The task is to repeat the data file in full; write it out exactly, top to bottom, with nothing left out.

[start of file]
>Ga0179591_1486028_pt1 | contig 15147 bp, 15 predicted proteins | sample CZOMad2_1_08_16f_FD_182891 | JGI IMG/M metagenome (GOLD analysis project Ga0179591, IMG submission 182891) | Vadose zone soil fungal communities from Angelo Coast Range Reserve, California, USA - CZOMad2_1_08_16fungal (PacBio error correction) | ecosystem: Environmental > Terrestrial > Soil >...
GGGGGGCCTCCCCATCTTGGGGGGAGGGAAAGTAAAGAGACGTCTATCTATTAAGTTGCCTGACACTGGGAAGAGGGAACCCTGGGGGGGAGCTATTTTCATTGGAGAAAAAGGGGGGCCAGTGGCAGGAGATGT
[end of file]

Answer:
>Ga0179591_1486028_pt1 | contig 15147 bp, 15 predicted proteins | sample CZOMad2_1_08_16f_FD_182891 | JGI IMG/M metagenome (GOLD analysis project Ga0179591, IMG submission 182891) | Vadose zone soil fungal communities from Angelo Coast Range Reserve, California, USA - CZOMad2_1_08_16fungal (PacBio error correction) | ecosystem: Environmental > Terrestrial > Soil >...
GGGGGGCCTCCCCATCTTGGGGGGAGGGAAAGTAAAGAGACGTCTATCTATTAAGTTGCCTGACACTGGGAAGAGGGAACCCTGGGGGGGAGCTATTTTCATTGGAGAAAAAGGGGGGCCAGTGGCAGGAGATGT